To install click the Add extension button. That's it.

The source code for the WIKI 2 extension is being checked by specialists of the Mozilla Foundation, Google, and Apple. You could also do it yourself at any point in time.

Kelly Slayton
Congratulations on this excellent venture… what a great idea!
Alexander Grigorievskiy
I use WIKI 2 every day and almost forgot how the original Wikipedia looks like.
What we do. Every page goes through several hundred of perfecting techniques; in live mode. Quite the same Wikipedia. Just better.

From Wikipedia, the free encyclopedia

Doric frieze at the Temple of Hephaestus, Athens (449–415 BCE).
The Circus (Bath), UK. Architectural detail of the frieze showing the alternating triglyphs and metope. (John Wood, the Elder, architect)
Frieze of animals, mythological episodes at the base of Hoysaleswara temple, India
What is described as "frieze" on the roof of Yankee Stadium

In classical architecture, the frieze /frz/ is the wide central section of an entablature and may be plain in the Ionic or Doric order, or decorated with bas-reliefs. Paterae are also usually used to decorate friezes. Even when neither columns nor pilasters are expressed, on an astylar wall it lies upon the architrave ("main beam") and is capped by the moldings of the cornice. A frieze can be found on many Greek and Roman buildings, the Parthenon Frieze being the most famous, and perhaps the most elaborate.[1][2]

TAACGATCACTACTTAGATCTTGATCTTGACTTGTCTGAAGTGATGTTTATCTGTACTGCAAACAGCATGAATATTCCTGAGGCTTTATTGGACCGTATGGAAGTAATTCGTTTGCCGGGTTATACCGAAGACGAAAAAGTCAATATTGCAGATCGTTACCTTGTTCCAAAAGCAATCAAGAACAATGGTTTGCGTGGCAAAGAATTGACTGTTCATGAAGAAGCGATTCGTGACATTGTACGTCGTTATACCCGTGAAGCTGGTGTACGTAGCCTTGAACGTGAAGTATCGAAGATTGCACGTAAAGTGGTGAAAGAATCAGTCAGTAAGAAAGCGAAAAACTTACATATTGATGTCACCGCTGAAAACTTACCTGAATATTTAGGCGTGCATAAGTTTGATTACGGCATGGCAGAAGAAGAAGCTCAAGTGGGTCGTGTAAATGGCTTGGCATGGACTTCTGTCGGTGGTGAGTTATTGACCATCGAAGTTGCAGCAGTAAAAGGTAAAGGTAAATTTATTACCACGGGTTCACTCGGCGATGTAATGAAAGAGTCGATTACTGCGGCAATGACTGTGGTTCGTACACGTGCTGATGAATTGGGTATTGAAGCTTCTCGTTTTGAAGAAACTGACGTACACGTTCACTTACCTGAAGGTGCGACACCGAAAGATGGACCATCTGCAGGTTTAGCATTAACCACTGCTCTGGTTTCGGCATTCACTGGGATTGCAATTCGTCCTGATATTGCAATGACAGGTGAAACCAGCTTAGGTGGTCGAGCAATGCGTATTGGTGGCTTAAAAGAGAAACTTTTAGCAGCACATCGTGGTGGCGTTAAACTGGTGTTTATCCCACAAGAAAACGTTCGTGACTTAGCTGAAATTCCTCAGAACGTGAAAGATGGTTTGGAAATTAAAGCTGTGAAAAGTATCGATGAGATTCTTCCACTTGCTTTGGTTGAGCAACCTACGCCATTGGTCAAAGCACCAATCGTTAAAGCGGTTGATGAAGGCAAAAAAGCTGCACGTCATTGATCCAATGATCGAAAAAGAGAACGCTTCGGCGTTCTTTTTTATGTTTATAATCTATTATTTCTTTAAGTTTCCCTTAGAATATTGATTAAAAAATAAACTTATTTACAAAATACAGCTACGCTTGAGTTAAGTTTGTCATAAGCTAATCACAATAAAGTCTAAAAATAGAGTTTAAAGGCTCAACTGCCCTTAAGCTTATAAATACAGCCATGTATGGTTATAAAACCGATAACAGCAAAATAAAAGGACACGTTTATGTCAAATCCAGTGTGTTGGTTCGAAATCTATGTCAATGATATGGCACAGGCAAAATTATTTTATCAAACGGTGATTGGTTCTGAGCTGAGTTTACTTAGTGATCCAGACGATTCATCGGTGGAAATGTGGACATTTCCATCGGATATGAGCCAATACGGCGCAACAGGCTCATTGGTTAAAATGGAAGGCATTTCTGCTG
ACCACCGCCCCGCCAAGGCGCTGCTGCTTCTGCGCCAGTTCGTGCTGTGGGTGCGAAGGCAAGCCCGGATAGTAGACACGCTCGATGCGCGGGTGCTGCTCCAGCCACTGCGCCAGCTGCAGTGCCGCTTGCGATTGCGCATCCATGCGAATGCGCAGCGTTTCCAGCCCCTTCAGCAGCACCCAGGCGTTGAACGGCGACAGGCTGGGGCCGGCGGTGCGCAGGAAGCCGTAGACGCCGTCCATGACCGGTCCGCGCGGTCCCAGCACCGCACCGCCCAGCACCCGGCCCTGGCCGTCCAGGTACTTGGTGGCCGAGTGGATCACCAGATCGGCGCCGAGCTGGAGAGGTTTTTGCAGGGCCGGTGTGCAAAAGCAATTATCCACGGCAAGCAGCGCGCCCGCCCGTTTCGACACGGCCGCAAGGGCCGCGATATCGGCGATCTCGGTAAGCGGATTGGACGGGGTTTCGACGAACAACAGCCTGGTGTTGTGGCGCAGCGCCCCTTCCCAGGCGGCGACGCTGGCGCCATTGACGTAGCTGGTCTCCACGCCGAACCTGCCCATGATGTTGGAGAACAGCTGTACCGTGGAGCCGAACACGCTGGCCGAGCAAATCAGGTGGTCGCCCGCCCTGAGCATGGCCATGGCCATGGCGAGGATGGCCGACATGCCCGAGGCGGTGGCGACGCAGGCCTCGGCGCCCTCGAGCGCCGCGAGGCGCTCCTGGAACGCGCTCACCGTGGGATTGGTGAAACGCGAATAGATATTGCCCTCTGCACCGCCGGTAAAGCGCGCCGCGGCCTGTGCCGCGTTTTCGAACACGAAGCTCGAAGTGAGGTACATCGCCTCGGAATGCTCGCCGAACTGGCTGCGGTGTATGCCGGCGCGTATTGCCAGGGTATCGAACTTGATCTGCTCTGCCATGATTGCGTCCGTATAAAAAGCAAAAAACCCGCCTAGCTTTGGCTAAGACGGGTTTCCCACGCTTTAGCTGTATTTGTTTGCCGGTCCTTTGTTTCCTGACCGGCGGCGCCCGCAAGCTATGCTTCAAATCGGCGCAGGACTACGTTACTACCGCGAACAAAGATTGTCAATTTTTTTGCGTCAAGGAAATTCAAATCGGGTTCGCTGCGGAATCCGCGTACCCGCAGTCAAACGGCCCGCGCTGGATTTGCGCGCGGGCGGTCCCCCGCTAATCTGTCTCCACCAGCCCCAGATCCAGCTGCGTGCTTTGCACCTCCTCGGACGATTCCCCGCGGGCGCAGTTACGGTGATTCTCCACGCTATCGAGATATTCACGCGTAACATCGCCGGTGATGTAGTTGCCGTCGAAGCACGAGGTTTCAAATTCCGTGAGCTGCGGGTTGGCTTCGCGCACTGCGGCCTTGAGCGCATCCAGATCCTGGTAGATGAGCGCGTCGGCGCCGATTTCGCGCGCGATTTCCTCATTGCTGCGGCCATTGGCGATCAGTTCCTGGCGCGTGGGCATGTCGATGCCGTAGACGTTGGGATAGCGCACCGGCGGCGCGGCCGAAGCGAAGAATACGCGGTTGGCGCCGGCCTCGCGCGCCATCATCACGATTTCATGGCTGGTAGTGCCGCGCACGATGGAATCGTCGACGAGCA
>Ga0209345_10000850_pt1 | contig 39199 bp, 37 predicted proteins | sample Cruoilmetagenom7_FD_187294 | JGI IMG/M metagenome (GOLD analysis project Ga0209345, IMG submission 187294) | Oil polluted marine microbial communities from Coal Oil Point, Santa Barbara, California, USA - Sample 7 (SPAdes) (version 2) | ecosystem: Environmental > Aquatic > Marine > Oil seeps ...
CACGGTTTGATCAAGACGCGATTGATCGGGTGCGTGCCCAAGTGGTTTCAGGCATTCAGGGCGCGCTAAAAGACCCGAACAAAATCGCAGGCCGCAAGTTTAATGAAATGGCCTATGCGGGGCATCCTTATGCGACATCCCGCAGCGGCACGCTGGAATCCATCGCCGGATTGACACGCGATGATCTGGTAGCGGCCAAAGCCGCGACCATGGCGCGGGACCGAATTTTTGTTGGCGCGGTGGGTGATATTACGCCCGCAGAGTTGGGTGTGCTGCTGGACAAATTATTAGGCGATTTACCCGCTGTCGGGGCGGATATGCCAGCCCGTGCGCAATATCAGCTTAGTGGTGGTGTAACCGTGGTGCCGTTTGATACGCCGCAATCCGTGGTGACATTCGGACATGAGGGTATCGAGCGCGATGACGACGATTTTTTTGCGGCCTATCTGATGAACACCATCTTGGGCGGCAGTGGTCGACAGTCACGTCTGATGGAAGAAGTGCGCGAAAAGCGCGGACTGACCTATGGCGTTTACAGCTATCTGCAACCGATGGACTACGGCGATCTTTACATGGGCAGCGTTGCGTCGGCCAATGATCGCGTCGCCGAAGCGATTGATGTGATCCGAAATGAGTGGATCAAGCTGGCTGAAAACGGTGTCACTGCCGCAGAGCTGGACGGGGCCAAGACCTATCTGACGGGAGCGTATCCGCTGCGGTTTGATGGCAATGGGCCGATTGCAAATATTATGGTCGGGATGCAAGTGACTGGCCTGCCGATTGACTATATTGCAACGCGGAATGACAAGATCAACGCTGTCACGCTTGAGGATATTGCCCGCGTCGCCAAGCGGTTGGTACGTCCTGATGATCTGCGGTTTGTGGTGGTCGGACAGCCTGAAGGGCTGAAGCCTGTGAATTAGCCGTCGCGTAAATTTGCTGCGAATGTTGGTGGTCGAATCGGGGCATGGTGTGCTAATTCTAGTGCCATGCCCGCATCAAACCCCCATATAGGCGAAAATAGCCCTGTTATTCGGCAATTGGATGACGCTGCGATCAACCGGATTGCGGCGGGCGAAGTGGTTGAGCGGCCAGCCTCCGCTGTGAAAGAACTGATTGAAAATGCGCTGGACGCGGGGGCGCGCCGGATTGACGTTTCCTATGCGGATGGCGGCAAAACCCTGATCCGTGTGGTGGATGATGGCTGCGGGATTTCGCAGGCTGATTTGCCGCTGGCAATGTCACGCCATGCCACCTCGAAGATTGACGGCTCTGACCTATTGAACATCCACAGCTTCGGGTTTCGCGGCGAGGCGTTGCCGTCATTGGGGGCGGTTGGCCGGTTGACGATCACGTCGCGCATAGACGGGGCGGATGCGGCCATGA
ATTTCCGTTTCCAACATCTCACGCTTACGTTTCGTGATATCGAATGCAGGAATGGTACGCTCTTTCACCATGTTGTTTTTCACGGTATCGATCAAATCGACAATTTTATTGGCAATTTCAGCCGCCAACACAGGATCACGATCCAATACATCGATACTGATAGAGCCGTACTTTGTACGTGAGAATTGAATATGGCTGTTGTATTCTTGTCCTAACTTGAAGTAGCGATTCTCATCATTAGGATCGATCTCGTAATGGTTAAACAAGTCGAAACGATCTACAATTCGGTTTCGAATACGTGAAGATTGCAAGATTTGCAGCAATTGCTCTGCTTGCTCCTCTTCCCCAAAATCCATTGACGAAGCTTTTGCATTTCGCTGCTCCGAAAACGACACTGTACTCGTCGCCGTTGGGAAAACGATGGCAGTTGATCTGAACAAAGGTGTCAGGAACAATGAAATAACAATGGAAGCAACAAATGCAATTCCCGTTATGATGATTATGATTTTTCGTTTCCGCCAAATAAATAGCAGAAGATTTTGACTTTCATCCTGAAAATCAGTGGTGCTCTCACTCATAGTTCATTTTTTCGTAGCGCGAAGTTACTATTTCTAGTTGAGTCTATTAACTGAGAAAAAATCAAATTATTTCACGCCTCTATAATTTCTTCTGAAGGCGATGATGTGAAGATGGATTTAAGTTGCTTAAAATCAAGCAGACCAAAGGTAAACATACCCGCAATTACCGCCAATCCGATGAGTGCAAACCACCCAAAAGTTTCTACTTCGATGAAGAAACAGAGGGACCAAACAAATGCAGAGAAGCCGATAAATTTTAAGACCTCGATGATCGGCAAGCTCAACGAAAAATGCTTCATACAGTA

In interiors, the frieze of a room is the section of wall above the picture rail and under the crown moldings or cornice. By extension, a frieze is a long stretch of painted, sculpted or even calligraphic decoration in such a position, normally above eye-level. Frieze decorations may depict scenes in a sequence of discrete panels. The material of which the frieze is made of may be plasterwork, carved wood or other decorative medium.[3]

More loosely, "frieze" is sometimes used for any continuous horizontal strip of decoration on a wall, containing figurative or ornamental motifs. In an example of an architectural frieze on the façade of a building, the octagonal Tower of the Winds in the Roman agora at Athens bears relief sculptures of the eight winds on its frieze.

A pulvinated frieze (or pulvino) is convex in section. Such friezes were features of 17th-century Northern Mannerism, especially in subsidiary friezes, and much employed in interior architecture and in furniture.

The concept of a frieze has been generalized in the mathematical construction of frieze patterns.

YouTube Encyclopedic

  • 1/3
    4 768
    89 008
    169 037 166
  • FRIEZE LONDON 2023 ¦ Frieze London's 20th anniversary ¦ London Contemporary Art Fair Art Exhibitions
  • Frieze Los Angeles 2023 / Extended Coverage
  • The Dance Freeze Song | Freeze Dance | Scratch Garden


Achaemenid friezes

Greek friezes

Indian friezes


  1. ^ Senseney, John R. (2021-03-01). "The Architectural Origins of the Parthenon Frieze". Journal of the Society of Architectural Historians. 80 (1): 12–29. doi:10.1525/jsah.2021.80.1.12. ISSN 0037-9808.
  2. ^ Cotterill, Henry Bernard (1913). Ancient Greece: A Sketch of Its Art, Literature & Philosophy Viewed in Connexion with Its External History from Earliest Times to the Age of Alexander the Great. George G. Harrap & Company.
  3. ^ "Parthenon Frieze". Retrieved May 7, 2017.

External links

This page was last edited on 30 October 2023, at 02:41
Basis of this page is in Wikipedia. Text is available under the CC BY-SA 3.0 Unported License. Non-text media are available under their specified licenses. Wikipedia® is a registered trademark of the Wikimedia Foundation, Inc. WIKI 2 is an independent company and has no affiliation with Wikimedia Foundation.